BROWN BEAR are interesting creatures, and I made quite a study of them and their habits over the years.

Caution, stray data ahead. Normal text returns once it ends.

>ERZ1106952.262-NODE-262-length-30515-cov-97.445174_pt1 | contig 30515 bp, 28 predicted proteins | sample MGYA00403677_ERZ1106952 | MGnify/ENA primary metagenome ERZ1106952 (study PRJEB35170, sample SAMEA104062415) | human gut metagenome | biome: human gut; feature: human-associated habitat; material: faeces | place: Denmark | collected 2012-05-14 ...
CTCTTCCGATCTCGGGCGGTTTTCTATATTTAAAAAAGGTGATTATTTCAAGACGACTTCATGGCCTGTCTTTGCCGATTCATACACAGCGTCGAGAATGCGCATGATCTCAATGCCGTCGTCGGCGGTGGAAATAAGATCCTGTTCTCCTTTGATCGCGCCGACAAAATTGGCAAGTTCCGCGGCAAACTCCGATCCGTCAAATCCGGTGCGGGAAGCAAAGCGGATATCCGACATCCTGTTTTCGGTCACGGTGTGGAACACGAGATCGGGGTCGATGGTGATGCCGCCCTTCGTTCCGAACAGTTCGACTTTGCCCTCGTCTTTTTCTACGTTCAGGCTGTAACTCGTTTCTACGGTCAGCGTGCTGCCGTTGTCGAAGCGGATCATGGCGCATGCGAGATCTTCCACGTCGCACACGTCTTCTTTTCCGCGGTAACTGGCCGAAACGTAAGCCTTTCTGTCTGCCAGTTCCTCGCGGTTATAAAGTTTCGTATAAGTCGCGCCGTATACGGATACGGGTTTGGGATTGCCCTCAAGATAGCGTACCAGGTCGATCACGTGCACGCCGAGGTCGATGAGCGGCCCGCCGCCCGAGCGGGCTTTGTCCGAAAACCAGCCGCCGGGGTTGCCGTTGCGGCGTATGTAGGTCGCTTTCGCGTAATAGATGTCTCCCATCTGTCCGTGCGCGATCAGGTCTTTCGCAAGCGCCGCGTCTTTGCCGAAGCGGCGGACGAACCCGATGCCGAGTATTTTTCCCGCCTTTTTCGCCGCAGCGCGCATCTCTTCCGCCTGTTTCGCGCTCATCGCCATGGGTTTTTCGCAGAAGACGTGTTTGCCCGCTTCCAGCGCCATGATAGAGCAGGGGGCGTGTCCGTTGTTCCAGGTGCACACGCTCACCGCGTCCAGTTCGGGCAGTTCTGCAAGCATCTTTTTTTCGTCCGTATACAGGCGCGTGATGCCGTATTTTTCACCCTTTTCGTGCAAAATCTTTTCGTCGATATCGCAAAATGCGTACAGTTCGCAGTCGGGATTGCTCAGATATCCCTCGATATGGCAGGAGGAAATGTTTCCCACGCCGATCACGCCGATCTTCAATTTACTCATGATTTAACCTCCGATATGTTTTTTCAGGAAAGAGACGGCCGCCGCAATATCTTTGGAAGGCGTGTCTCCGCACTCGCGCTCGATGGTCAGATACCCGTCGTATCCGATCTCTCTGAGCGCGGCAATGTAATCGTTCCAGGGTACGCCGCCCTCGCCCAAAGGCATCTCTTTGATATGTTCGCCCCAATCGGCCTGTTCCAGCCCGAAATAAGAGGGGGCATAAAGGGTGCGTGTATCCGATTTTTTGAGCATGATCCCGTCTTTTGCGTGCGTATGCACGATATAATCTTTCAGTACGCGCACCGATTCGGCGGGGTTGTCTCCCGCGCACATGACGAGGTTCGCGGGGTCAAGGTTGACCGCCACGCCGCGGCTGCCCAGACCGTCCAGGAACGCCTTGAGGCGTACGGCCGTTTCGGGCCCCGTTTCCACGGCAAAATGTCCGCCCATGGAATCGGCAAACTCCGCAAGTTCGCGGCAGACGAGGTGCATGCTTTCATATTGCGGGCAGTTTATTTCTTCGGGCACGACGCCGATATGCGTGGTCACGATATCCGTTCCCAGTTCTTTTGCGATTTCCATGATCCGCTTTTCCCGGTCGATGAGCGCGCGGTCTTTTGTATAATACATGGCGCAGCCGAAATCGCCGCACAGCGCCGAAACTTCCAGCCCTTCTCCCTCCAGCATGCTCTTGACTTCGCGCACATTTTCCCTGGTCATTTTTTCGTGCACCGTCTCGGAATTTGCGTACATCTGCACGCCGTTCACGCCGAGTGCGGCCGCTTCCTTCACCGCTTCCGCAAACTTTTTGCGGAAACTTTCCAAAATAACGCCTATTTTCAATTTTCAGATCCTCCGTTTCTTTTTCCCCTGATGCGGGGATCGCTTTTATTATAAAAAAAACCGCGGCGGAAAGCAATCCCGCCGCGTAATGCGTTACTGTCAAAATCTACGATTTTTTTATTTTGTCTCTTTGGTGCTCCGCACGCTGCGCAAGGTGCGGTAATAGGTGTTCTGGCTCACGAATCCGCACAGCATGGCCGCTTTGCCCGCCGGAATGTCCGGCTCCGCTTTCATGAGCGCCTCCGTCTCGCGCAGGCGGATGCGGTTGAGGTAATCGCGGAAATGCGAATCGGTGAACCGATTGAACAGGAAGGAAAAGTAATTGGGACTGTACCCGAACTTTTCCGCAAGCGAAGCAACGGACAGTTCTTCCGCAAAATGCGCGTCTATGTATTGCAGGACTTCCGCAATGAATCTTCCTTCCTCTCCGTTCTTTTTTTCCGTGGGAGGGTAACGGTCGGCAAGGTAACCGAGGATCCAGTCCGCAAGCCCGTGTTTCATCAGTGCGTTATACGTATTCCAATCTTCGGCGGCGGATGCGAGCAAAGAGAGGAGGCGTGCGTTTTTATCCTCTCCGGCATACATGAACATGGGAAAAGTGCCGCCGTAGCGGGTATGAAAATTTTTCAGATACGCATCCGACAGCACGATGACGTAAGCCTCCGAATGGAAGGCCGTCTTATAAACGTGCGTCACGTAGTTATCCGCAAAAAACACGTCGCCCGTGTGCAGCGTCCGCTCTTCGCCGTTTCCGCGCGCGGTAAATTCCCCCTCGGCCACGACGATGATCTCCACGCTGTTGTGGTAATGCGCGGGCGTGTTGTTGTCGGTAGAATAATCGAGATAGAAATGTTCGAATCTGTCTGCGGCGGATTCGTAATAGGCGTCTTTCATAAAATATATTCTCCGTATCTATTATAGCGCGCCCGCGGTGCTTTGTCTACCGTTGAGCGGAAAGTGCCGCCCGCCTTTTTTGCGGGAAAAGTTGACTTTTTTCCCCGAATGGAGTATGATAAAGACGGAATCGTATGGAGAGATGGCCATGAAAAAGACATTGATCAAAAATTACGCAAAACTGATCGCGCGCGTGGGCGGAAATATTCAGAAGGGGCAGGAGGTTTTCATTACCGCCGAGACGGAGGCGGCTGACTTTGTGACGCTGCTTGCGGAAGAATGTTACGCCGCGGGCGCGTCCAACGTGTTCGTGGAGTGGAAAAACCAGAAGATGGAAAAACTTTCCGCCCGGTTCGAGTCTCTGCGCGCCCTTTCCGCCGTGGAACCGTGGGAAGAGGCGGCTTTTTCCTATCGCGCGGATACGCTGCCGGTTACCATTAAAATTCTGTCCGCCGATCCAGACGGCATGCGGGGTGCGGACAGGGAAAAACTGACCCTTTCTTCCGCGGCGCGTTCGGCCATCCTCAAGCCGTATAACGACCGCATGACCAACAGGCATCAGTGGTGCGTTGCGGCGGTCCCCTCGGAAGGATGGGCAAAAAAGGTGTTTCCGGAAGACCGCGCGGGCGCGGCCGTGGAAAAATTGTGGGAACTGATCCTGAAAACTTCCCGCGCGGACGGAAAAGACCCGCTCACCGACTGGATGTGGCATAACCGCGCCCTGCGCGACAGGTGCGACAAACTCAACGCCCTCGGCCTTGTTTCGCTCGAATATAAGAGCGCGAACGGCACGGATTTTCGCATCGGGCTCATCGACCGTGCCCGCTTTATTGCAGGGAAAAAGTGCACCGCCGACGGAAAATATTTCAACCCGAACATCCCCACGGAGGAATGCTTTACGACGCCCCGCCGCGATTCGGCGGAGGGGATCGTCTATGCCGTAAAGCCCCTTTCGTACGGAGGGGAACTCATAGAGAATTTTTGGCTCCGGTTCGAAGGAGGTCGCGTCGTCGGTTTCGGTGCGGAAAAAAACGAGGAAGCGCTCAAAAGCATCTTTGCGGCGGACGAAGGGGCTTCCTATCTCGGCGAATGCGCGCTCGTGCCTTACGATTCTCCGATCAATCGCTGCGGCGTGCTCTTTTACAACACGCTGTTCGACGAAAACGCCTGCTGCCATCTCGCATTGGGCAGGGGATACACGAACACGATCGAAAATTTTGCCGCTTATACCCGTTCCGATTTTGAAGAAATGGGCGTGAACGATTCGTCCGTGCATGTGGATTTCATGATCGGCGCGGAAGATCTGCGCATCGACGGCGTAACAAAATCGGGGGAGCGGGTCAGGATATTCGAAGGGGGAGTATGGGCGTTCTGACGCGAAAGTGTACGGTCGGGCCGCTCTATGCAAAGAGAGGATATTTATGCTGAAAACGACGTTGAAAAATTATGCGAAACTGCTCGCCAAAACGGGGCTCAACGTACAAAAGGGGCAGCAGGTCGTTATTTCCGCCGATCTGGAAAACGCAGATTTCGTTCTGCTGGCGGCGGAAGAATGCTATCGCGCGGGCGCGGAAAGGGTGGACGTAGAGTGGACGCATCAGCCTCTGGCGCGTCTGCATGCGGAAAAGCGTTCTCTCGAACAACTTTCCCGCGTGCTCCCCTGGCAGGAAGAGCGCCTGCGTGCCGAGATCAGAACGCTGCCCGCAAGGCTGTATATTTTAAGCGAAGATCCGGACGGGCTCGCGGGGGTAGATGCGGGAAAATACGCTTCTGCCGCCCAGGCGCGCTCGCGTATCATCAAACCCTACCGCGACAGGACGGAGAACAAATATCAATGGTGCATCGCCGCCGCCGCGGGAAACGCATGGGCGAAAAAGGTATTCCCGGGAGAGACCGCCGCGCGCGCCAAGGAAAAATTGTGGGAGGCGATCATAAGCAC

An old brownie, for example, cannot climb a tree, because his claws are not suited to tree climbing, while a cub's are. The old ones use their claws for digging up roots, mice and groundhogs. Almost everyone will tell you that a bear does things that he actually doesn't do. Take fishing. A bear doesn't catch fish with his claws; he uses his mouth. If the water is shallow, he will dash around and sometimes slap a fish with his paws. But if you look closely, you will notice that it is with his mouth that he gets his fish. I often watched bears fishing in a small, deep pool in the river a few hundred yards above my cabin. I would establish myself in a small cottonwood tree and watch them slowly approach the river pool, get in and submerge themselves. It was surprising how long they could stay under water. If they caught a fish they would come up splashing, but if not they would come up slow and easy, then submerge again. Sometimes when one bear would be fishing, another one would come along, but would not enter the pool. There seemed to be an unwritten law among them that prohibited one from disturbing another's prior rights. The bears also had a certain place where they cross the river, and it was always where the current was swiftest. Bears have very poor eyesight, but their senses of hearing and smell are very keen. I have come to the conclusion that cubs have better vision; they seem to be able to tell Mama when something out of the ordinary is about. Nothing is more playful than bear cubs, and I have watched them by the hour; their antics are really something. Often there would be a fight, but Mamma never interfered. But when she did call them and one or the other did not come, there was a spanking due. I have seen her give a cub a swat that would send him twenty or thirty feet through the air. Mamma is a fine mother and will never let her cubs out of her sight. I will tell you what happened to me on Father's Day, June 19, 1949. That spring I had had three hunters. The last one had left at 2 P.m. on a chartered plane that memorable day, and the plane returned two hours later to pick up the trophies. After it had taken off the second time, the weather being so fine and plenty of good light, I thought I would take my camera and go about three quarters of a mile to see if wolves were feeding at a bear carcass left there two days before. I took my rifle along, hoping to get a wolf, on which there was a bounty of fifty dollars. Not far from my lodge there was a good lookout, and it was not long before I spotted two bears. They were about five hundred yards away, toward the Alsek River. They were feeding on wild parsnip, and I knew they would not move far. Taking a little slide on the mountain as a guide post, so as not to get between them, I was able to stalk the off-colored one and at about forty yards I took his picture. My gun was leaning against a willow, handy, so I yelled at him, "Hi, there!" He stood on his hind legs at once, and I was able to get a movie of him also. I waited for the inevitable, but she never came. Naturally a lot of questions went through my head: Had that shot killed her? Could I use my leg? Had she left me for dead? All I knew at the moment was that my left arm was all right, although my hand was bitten badly. My face was covered with blood and when I wiped it away with my left hand, I was relieved to know I could see again. My spirits rose and I knew then I could make it for help. I looked around, but there was no sight or sound of bear, dead or alive. The rifle was about two feet away, lying on the ground. I pulled it toward me to put in a shell, but was unable to pull the bolt because my right hand was useless. I got to my knees and putting the butt of the gun between them, I was able to load it. I stood up, hung the rifle over my injured shoulder, and left the camera where it had fallen. Just then I noticed the blood running out of my right arm, and I knew something must be done about that. I got out my handkerchief and with my teeth and left hand knotted it around my arm and inserted a piece of willow limb, and twisted until the blood stopped flowing. At the lodge, I found a few live coals in the stove, enabling me to have a good fire in no time. Also there was hot water in the tea kettle, and I set about cleaning myself up. First, I washed my right arm as well as I could. Then I got out my first-aid kit for antiseptics, but even though I had two kits, there was no iodine or Mercurochrome in either kit, although there should have been. I thought of the bottle of 151-proof Hudson's Bay Rum which I had cached among the roots of a tree outside. I got it but I had quite a time getting it opened. I stood at the table and poured that rum over my lacerated wrist. It was then I was sure that I was going to faint. I grasped the edge of the table to keep from falling, and slowly the terrible pain subsided. I bandaged the arm as well as I could; then I looked in a mirror one of my hunters had left hanging by the window. How shocked I was. All I could see were two little blue eyes, looking out through a mess of blood and dirt, and a big piece of scalp hanging down over one ear. I went for more hot water, washed up as well as possible, put the piece of scalp back in place, grabbed the bottle of rum and poured it over my head, gritting my teeth to control the pain. I then wound plenty of gauze around my head, and to be sure it stayed in place, I managed to put a stocking cap on the back of my head and, pressing my head against the wall, pulled it down over my forehead. While doing all this I worried about my leg, fearing it would stiffen up on me before I could reach help. My pant leg was stiff from the bleeding of my lacerated leg while lying on the ground, and now I knew I had some blood in my shoe pack. But I did not dare to take time to care for it. I left a note on the table, saying I had started to walk to East River, and had been badly mauled by a bear; then I started out on my painful trek to East River. When I arrived there I sat on a log, fired two shots, counted ten, and fired two more, which was the prearranged signal, when I had let them have the half-track, to come at once. Before long I heard what I thought was a plane overhead. Since I was sure that the half-track could not have traveled three and a half miles in that short a time, I went looking for something to wave at the plane, but the half-track came around a bend in the river with the engine wide open. They said she had made forty miles an hour, and even though the river was big they had made it across without difficulty. I must have been a sight: my arm in a sling, and blood all over my face and clothes. They took me back to my lodge; then one of the men went with the half-track to Dry Bay, where the cannery tender lay, to radio-phone a wire for a plane to come after me. But they could raise no one. Finally the man was told that Bob Welch would be in Dry Bay with his seaplane at nine thirty the next morning, and to bring me down. In the meantime, another fisherman had helped me change into clean clothes. At 2 A.M. I did go into shock and had to be given rum to quiet down. When we got to Dry Bay the fog was so thick that no plane could land. Captain Louis Peterson on the tender told me that if the tide when high would lift the boat enough to get out of the bay, and into the gulf, he would take me into Yakutat. That he did, getting me there in six hours. They took me to the government dispensary presided over by Mrs. Simons, a very capable nurse. When I told her what had happened she said she would do what she could to sew me up, but she had only a large needle and wondered if I could stand it. I told her I had stood what the bear had done to me and she could do no worse. After a while she said she had done all she could to the arm and I lifted it up with my other hand and noticed there were some pieces of bone sticking out. But she said that would have to be taken care of in the hospital. Then she went at my head, took but three stitches to hold the scalp in place, and left the ear to the surgeon in the hospital. Then came my left hand, in which she put three stitches. She said my shoulder was not bad, only two slashes, made no doubt by the bear's lower fangs, each about five inches long. My leg was something else, too deep for her to do more than put in kodofoam gauze for a drain. She gave me three pills, telling me to take one when I reached the home of my daughter, Mrs. Roy Pelkey, who at that time was living in Yakutat, one when I boarded the plane and the last two hours later. After repeated calls to the Mount McKinley Airline in Cordova, the airport was able to contact the pilot, who said that if it were at all possible he would pick me up. He knew me. I had at times given him freshly cooked dungeness crabs, which were very plentiful in the Yakutat area. Because of the thick fog, nobody thought he could make a landing, but at ten o'clock that night, still daylight, in he came, right over the treetops, and landed. He took me aboard and in seven hours I was in the Virginia Mason Hospital in Seattle in the capable hands of my old friend and one-time hunter, Dr. Huckabay, surgeon and bone specialist. I have the greatest feeling of gratitude for all those who were so kind to me at the time of my terrible experience, especially Captain Peterson of the Bellingham Packing Company; Mrs. Simons, who did all she could to patch me up and ease my pain; Mr. Piers of the C.A.A.; the airplane pilot; and last but not least, George Nelson and Jake Molen for the speed with which they got me started on my way toward treatment.